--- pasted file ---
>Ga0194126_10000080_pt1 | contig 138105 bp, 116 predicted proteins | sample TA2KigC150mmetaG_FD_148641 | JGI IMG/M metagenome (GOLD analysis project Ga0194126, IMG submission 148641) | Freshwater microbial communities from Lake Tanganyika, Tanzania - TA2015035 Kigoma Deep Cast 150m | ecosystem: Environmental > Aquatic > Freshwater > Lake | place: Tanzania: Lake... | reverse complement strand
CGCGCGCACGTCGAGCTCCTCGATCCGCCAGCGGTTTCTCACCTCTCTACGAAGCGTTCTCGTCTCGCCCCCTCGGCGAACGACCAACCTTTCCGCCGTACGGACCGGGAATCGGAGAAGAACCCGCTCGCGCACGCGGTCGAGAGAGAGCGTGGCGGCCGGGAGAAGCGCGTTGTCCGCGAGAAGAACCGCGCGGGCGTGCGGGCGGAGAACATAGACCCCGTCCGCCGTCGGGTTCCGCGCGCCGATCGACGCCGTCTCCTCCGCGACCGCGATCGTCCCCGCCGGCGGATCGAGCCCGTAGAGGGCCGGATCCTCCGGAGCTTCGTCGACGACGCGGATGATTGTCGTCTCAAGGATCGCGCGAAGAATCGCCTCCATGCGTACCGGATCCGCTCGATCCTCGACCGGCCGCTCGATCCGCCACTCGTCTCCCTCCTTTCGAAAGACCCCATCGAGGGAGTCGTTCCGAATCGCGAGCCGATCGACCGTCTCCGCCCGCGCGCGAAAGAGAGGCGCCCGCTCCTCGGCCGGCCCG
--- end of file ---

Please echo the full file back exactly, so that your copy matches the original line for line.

>Ga0194126_10000080_pt1 | contig 138105 bp, 116 predicted proteins | sample TA2KigC150mmetaG_FD_148641 | JGI IMG/M metagenome (GOLD analysis project Ga0194126, IMG submission 148641) | Freshwater microbial communities from Lake Tanganyika, Tanzania - TA2015035 Kigoma Deep Cast 150m | ecosystem: Environmental > Aquatic > Freshwater > Lake | place: Tanzania: Lake... | reverse complement strand
CGCGCGCACGTCGAGCTCCTCGATCCGCCAGCGGTTTCTCACCTCTCTACGAAGCGTTCTCGTCTCGCCCCCTCGGCGAACGACCAACCTTTCCGCCGTACGGACCGGGAATCGGAGAAGAACCCGCTCGCGCACGCGGTCGAGAGAGAGCGTGGCGGCCGGGAGAAGCGCGTTGTCCGCGAGAAGAACCGCGCGGGCGTGCGGGCGGAGAACATAGACCCCGTCCGCCGTCGGGTTCCGCGCGCCGATCGACGCCGTCTCCTCCGCGACCGCGATCGTCCCCGCCGGCGGATCGAGCCCGTAGAGGGCCGGATCCTCCGGAGCTTCGTCGACGACGCGGATGATTGTCGTCTCAAGGATCGCGCGAAGAATCGCCTCCATGCGTACCGGATCCGCTCGATCCTCGACCGGCCGCTCGATCCGCCACTCGTCTCCCTCCTTTCGAAAGACCCCATCGAGGGAGTCGTTCCGAATCGCGAGCCGATCGACCGTCTCCGCCCGCGCGCGAAAGAGAGGCGCCCGCTCCTCGGCCGGCCCG